Why is this a massive realisation?
Since the industrial revolution, bodies that were born with or acquired impairments and/or conditions, were deemed worthless. If you couldn’t be productive, then what was your purpose in life? For many it was joining the burgeoning “Freak Shows,” where they could earn a meagre living by being exploited. For others it was relying on charity from churches to have a roof over their head and food in their bellies. Begging was another option, hoping upon hope that richer folks would feel enough pity to toss a few coins their way (this is literally where the term handicap comes from - hand-in-cap). And all of these options contributed to the entrenched ideas we still have today about disability - the tragedy of it all, that if you’re disabled you can’t do anything, the pity and the charity that is trotted out each year with events such as BBC’s Children in Need.
If we actually had organisations and businesses that were structured to be accessible and inclusive of disabled people, we would eliminate ableism and it’s harmful tropes of pity and worthlessness. But guess what? It isn’t on disabled people to actually make these changes. When I talk about trusting organisations, what I mean is seeing a culture of a company that is inclusive and welcoming of disabled employees, a company that acknowledge it’s disabled customers and clients, a company that is seeing it’s gaps in employment and actively seeking disabled candidates. This is what would give me trust, whether I gained a role or not.
And there are some companies and organisations out there doing wonderful work on this already. I recently did a disability allyship workshop with Menzies, one of the biggest accountancy firms in the UK, and their drive to be more accessible and inclusive is evident in their website accessibility audit, and addressing their recruitment processes. I have recently gained a short term contract with the ABC in Australia, where they include the inclusion manager in the interview calls, to discuss what access needs you might have, and they actively seek disabled people for particular roles, and they have embraced flexible working for all people.
I trust these two companies that they would have my welfare at heart. Whether I won a role with them or not, I would be able to trust that my limb difference has not negatively impacted my chances. So how can you build trust into your company culture, recruitment processes and outward, client facing, engagement? Because you have to remember, it isn’t up to disabled people to prove to you that they can work at your company, it is up to you to prove that you want disabled people to be a part of your team.
Wrap up of the week: Netflix, Books, and Articles.
[Image: a green Olympia typewriter sits on a marble desk top. In the typewriter is a piece of paper with News typed on it.]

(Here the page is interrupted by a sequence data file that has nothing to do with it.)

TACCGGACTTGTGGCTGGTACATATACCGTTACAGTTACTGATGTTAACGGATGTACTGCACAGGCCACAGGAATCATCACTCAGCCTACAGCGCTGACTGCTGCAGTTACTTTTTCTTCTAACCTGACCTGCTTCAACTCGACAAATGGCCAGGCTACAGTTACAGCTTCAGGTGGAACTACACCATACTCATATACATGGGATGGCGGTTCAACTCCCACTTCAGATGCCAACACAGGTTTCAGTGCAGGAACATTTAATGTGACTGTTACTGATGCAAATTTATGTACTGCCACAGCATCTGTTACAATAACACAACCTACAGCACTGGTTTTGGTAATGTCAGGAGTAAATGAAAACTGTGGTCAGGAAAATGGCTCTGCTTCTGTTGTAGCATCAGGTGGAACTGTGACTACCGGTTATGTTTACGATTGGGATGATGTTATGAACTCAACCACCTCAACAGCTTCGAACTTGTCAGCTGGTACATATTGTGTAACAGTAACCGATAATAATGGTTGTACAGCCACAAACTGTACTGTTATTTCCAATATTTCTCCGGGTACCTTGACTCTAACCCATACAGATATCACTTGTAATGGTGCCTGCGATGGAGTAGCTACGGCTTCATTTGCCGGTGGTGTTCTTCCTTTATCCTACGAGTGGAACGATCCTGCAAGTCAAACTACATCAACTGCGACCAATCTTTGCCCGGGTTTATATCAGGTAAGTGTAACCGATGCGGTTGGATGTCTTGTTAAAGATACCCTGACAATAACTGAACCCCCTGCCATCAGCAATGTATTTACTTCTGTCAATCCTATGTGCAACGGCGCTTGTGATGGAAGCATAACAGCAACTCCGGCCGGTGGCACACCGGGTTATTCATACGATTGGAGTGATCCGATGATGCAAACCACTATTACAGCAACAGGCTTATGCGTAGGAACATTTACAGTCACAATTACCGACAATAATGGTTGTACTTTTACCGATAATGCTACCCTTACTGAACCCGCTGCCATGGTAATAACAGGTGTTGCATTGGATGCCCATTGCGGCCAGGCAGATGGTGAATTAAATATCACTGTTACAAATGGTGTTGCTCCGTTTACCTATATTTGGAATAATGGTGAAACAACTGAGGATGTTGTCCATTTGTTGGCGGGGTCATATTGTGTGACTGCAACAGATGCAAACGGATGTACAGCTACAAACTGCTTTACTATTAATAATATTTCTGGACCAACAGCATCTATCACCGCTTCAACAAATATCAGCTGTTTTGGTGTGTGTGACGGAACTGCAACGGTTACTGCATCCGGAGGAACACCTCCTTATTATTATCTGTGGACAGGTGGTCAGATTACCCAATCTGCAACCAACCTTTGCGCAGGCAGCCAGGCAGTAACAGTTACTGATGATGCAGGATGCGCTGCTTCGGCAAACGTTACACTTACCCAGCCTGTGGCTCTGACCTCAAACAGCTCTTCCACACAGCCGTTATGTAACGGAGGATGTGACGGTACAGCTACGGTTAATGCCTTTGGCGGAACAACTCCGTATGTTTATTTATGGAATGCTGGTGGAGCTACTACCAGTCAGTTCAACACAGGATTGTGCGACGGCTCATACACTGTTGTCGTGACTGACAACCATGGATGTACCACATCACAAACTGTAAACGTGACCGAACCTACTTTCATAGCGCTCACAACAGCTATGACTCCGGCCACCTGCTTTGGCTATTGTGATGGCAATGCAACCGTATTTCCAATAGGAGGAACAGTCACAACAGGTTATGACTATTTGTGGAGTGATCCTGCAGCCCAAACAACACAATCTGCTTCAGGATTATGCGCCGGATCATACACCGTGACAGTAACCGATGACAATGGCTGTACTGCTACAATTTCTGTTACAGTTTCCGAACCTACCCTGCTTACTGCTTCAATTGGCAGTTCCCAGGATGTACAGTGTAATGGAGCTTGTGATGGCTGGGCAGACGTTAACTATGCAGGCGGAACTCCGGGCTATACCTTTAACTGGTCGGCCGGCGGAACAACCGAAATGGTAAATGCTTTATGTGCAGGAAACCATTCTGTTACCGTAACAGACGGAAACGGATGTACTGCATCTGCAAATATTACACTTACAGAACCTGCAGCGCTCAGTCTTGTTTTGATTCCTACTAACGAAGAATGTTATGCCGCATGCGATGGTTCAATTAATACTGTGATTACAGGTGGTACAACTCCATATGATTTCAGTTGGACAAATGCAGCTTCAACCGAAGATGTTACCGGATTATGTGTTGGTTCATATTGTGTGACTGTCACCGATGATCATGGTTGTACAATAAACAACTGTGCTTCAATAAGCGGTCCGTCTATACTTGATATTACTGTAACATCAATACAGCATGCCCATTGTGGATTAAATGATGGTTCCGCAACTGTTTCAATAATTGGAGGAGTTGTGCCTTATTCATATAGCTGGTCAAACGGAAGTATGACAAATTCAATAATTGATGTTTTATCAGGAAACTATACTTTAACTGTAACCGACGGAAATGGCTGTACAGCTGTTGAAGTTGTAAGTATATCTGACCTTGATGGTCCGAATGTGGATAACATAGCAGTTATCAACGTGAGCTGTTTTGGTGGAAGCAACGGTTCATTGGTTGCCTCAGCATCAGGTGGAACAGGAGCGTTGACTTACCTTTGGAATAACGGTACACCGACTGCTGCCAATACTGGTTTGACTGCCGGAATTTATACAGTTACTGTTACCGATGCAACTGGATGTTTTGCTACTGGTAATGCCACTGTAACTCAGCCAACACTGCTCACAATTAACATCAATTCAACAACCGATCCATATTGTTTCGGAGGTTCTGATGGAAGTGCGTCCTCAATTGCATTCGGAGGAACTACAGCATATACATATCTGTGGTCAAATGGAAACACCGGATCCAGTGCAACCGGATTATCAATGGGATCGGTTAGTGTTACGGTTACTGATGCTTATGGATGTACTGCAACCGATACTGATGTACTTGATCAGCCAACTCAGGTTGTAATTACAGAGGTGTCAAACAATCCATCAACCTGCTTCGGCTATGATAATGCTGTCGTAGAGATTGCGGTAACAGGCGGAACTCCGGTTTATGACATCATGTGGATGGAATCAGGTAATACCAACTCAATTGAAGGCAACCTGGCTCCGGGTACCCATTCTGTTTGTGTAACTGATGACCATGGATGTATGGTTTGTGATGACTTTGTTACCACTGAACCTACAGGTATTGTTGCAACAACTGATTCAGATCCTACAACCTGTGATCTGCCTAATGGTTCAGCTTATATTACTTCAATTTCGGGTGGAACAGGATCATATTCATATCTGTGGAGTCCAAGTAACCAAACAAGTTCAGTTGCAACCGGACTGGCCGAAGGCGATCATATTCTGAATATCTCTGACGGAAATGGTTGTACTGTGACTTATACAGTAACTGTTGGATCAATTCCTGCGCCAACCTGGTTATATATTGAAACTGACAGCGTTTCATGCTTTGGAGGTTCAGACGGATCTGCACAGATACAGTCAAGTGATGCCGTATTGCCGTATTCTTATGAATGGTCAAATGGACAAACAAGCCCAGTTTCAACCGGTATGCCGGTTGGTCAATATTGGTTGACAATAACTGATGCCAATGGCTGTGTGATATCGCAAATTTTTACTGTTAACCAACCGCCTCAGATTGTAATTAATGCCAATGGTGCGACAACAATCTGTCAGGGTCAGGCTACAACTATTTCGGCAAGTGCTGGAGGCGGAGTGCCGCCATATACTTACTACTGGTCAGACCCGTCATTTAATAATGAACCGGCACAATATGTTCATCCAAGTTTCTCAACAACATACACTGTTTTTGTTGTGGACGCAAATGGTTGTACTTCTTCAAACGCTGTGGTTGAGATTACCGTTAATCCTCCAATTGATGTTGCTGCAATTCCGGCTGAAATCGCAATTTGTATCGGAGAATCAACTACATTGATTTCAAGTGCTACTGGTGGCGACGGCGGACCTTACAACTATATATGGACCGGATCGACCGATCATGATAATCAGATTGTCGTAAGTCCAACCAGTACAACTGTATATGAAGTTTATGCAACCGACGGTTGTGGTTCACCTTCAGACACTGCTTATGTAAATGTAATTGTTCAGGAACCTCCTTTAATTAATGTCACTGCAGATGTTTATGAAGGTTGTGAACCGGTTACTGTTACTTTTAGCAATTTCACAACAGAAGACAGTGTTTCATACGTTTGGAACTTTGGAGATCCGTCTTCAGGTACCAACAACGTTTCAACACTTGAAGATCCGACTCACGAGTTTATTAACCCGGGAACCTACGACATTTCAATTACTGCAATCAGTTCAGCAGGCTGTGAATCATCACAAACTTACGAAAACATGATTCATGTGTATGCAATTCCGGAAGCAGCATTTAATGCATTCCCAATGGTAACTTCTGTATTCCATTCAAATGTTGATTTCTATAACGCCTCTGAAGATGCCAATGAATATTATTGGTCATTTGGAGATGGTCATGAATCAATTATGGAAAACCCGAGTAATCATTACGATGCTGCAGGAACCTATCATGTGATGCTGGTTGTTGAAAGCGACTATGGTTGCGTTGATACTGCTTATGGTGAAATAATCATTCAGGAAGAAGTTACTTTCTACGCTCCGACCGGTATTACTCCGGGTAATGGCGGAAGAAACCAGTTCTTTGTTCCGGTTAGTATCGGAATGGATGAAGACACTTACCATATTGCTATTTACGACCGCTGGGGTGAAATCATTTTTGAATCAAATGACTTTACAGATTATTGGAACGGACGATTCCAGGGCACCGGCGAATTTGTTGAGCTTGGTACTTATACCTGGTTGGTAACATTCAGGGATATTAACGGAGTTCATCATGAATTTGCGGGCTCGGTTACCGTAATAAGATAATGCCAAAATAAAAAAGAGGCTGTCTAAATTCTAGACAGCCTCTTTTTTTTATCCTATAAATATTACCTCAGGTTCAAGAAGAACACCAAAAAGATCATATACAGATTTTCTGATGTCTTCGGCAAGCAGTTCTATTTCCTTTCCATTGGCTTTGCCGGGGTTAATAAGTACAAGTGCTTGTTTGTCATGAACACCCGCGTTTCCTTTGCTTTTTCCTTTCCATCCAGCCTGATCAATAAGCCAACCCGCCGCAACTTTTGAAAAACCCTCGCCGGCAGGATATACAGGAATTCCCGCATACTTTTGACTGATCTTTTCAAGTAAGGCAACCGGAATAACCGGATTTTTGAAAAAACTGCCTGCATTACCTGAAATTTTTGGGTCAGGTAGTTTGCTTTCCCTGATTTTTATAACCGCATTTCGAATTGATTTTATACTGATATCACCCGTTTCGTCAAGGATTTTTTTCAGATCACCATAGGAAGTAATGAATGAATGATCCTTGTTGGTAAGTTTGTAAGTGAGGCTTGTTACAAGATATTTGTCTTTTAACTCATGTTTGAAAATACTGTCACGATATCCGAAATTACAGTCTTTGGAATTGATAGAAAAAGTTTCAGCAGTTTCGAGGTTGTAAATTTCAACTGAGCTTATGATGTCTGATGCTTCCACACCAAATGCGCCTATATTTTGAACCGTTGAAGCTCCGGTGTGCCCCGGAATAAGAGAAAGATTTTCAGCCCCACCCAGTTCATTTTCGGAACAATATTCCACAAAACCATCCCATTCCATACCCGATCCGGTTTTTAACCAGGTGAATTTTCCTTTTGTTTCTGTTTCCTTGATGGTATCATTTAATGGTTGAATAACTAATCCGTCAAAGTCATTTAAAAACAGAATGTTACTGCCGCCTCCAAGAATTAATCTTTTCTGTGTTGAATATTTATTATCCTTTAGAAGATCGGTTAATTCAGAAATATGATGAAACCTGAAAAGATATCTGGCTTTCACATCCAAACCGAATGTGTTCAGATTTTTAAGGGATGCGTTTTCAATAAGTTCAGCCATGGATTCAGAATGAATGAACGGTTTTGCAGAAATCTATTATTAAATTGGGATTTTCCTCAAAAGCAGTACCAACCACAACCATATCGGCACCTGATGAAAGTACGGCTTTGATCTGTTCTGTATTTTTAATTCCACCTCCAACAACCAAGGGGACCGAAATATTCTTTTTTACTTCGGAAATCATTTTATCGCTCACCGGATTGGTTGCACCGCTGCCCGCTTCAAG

I have started reading Emily Ladau’s book Demystifying Disability - What to Know, What to Say, and How to be an Ally. She does similar work to me, but that doesn’t mean I don’t read her work or listen to her voice, because we can all learn so much from each other. I am loving what I am reading, so much I know already, but hearing it from Emily’s perspective has been enlightening. Here is an affiliate link to purchase the book - Bookshop - or you can purchase from any good bookstore.
Imani Barbarin has started a hashtag - #MyDisabledLifeIsWorthy - on social media, to draw attention to the disabled people who’s lives are at risk of Covid. Imani created the hashtag in response to the CDC’s Director, Dr Rochelle Walensky, who’s comments about how those dying from Covid were those with underlying conditions was “encouraging news”, has made many disabled and chronically ill people feel expendable in the pandemic. You can read more here - #MyDisabledLifeIsWorthy highlights disability community's pandemic frustrations: 'We are seen as collateral damage'
We know how devastating and difficult the pandemic has been for many people, but there have been some lessons learnt, especially for disabled people. In this article (from Conscious Being - my own disability led magazine), Chloe Faulkner talks about the 8 lessons she has learnt in the past two years, especially around her self worth - 8 Important lessons learned from the pandemic. *Trigger Warning: Mentions of mental illness, suicide, anorexia nervosa.
Coming out on the 17th February is the Netflix film Forgive Us Our Trespasses. A film that feels of particular importance to me, it tells the story of a young boy with upper limb difference who is running for his life from the Nazis. In what is a little known part of disability history, Nazis did hunt down and murder disabled people. I first learnt about this history when I saw an exhibition about disability and the Nazis in Ottawa, Canada. I remember feeling shock, especially when I realised that my own life would’ve been in danger if I had been born then. Pop on over to Netflix here to add it to your reminder list - Forgive Us Our Trespasses.